Macular Degeneration, often referred to as age related macular degeneration or AMD, is the leading cause of blindness in individuals over the age of 65.
The macula is the center of the retina responsible for central vision tasks such as reading.
Macular degeneration usually affects both eyes and is progressive.
There are two types of macular degeneration; dry and wet. Dry AMD is slowly progressive and may cause mild to moderate blurring and vision loss.
Wet AMD results from the growth of abnormal blood vessels underneath the macula. This may cause rapid loss of vision.
Early intervention can usually prevent severe vision loss. Unfortunately, many patients are not diagnosed with macular degeneration until later stages of the eye disorder, when treatment is not as effective. Early detection is key, allowing for quicker and more effective treatment of the eye disease.
AMD is more prevalent in Caucasian females with a gene variant, hypertension, and smoking. All cases of AMD begin dry. In this stage of the disease, yellow deposits (drusen), appear in macula. Increasing amounts of these deposits can cause blurred vision, most noticeable when reading.
Both dry and wet macular degeneration can cause blurred vision, but wet AMD more often causes the sudden onset of distortions.
Most patients have dry macular degeneration. Over time, patients with dry AMD develop blurred vision which glasses cannot correct. This process can take years.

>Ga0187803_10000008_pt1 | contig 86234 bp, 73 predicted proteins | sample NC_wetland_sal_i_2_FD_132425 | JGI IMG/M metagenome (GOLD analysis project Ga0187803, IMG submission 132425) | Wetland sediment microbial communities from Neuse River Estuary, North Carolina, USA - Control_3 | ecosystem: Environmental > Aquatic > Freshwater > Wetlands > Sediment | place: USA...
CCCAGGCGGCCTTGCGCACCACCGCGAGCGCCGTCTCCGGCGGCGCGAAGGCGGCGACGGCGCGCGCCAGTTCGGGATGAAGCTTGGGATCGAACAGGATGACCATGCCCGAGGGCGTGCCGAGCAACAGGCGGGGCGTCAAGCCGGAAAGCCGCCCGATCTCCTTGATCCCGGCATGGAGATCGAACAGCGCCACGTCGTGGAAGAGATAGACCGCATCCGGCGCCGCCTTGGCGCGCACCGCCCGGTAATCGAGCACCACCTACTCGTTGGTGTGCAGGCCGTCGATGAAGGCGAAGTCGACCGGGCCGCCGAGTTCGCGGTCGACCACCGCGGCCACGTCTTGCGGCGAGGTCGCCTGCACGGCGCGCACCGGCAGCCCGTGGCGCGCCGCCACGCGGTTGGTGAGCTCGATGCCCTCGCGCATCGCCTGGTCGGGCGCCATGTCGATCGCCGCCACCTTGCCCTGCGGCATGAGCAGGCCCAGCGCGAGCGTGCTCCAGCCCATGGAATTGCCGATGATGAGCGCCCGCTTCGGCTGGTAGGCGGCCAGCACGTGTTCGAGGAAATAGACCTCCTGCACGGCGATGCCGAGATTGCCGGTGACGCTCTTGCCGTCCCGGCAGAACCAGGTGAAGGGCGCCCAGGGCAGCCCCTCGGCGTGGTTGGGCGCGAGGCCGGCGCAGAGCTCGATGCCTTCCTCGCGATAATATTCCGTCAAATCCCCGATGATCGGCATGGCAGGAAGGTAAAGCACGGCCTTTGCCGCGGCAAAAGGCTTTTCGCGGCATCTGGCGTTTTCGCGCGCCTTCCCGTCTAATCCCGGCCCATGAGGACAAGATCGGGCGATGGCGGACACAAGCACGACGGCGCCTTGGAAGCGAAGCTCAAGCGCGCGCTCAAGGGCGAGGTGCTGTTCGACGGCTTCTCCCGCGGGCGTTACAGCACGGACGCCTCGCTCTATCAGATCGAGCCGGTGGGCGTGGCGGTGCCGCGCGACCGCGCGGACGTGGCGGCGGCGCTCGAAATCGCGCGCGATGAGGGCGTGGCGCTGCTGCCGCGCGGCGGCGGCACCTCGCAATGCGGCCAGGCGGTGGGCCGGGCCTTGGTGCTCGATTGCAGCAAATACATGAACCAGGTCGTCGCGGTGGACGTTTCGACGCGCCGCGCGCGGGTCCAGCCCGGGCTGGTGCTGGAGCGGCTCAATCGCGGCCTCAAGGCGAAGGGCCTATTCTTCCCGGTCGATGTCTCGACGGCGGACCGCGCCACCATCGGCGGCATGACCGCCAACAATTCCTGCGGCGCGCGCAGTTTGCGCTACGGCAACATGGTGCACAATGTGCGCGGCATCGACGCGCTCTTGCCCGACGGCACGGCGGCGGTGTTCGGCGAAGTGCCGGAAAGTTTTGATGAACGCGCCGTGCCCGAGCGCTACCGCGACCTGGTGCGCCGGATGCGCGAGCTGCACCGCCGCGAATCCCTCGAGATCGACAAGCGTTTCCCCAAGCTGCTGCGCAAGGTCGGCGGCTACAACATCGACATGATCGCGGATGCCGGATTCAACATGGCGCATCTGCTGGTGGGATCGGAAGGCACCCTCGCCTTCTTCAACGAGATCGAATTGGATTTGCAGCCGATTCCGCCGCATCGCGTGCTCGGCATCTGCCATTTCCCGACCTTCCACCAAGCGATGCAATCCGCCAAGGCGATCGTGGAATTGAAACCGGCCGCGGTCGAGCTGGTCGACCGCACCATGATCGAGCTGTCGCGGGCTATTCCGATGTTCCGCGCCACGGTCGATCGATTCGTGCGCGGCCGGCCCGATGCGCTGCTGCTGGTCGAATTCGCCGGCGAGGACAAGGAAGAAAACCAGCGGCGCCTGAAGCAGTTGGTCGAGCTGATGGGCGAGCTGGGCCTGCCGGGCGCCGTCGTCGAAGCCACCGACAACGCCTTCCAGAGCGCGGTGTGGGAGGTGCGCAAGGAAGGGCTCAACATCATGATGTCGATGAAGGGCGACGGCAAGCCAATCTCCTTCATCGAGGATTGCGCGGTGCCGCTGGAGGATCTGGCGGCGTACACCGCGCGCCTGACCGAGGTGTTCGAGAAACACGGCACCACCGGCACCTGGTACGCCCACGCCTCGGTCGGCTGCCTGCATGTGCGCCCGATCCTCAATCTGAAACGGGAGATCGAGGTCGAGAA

Wet macular degeneration develops when abnormal blood vessels grow in between the layers of the retina, behind (under) the macula. These vessels leak fluid into the retina causing more blurred vision and distortions, which may develop in days or weeks – much quicker than the more benign “dry” type.
Although both dry and wet macular degeneration cause blurred vision, the symptoms of distortion are more common with wet AMD.
The symptoms to look for are:
As our elderly population grows, so does the prevalence of blindness due to AMD. While there is no cure, Dr. Sebag and Dr. Chong of the VMR Institute offer the latest and most effective treatments for macular degeneration available today.
A common treatment for wet macular degeneration involves injection of “anti-VEGF” medications into the eye. These can significantly slow the progression of wet AMD in 95% of cases and improve vision in 40% of cases. At VMR Institute, we use the latest anti-VEGF therapies including Avastin, Lucentis and Eylea.
Early detection is important, so at the VMR Institute we provide an array of the most modern technologies that ensure an accurate diagnosis and quick treatment. Most of the time, we can even treat on the same day as diagnosis.
Contact the VMR Institute for Vitreous Macular Retina to learn more about macular degeneration treatment in California and screenings.